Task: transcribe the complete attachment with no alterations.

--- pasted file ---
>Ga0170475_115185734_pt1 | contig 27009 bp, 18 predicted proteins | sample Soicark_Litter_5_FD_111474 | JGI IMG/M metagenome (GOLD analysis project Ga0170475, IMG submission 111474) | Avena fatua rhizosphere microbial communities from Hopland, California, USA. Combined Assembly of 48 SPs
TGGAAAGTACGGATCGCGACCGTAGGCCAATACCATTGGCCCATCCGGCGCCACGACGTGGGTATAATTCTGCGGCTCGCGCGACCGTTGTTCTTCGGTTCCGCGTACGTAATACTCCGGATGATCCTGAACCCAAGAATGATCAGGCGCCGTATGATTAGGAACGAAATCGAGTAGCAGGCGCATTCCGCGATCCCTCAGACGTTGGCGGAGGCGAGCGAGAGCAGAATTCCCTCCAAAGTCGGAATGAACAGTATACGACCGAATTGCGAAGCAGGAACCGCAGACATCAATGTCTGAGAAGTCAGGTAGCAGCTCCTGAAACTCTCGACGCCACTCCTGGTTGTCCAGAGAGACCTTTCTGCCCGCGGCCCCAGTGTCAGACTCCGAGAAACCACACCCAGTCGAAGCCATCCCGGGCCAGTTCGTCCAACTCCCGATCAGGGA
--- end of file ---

>Ga0170475_115185734_pt1 | contig 27009 bp, 18 predicted proteins | sample Soicark_Litter_5_FD_111474 | JGI IMG/M metagenome (GOLD analysis project Ga0170475, IMG submission 111474) | Avena fatua rhizosphere microbial communities from Hopland, California, USA. Combined Assembly of 48 SPs
TGGAAAGTACGGATCGCGACCGTAGGCCAATACCATTGGCCCATCCGGCGCCACGACGTGGGTATAATTCTGCGGCTCGCGCGACCGTTGTTCTTCGGTTCCGCGTACGTAATACTCCGGATGATCCTGAACCCAAGAATGATCAGGCGCCGTATGATTAGGAACGAAATCGAGTAGCAGGCGCATTCCGCGATCCCTCAGACGTTGGCGGAGGCGAGCGAGAGCAGAATTCCCTCCAAAGTCGGAATGAACAGTATACGACCGAATTGCGAAGCAGGAACCGCAGACATCAATGTCTGAGAAGTCAGGTAGCAGCTCCTGAAACTCTCGACGCCACTCCTGGTTGTCCAGAGAGACCTTTCTGCCCGCGGCCCCAGTGTCAGACTCCGAGAAACCACACCCAGTCGAAGCCATCCCGGGCCAGTTCGTCCAACTCCCGATCAGGGA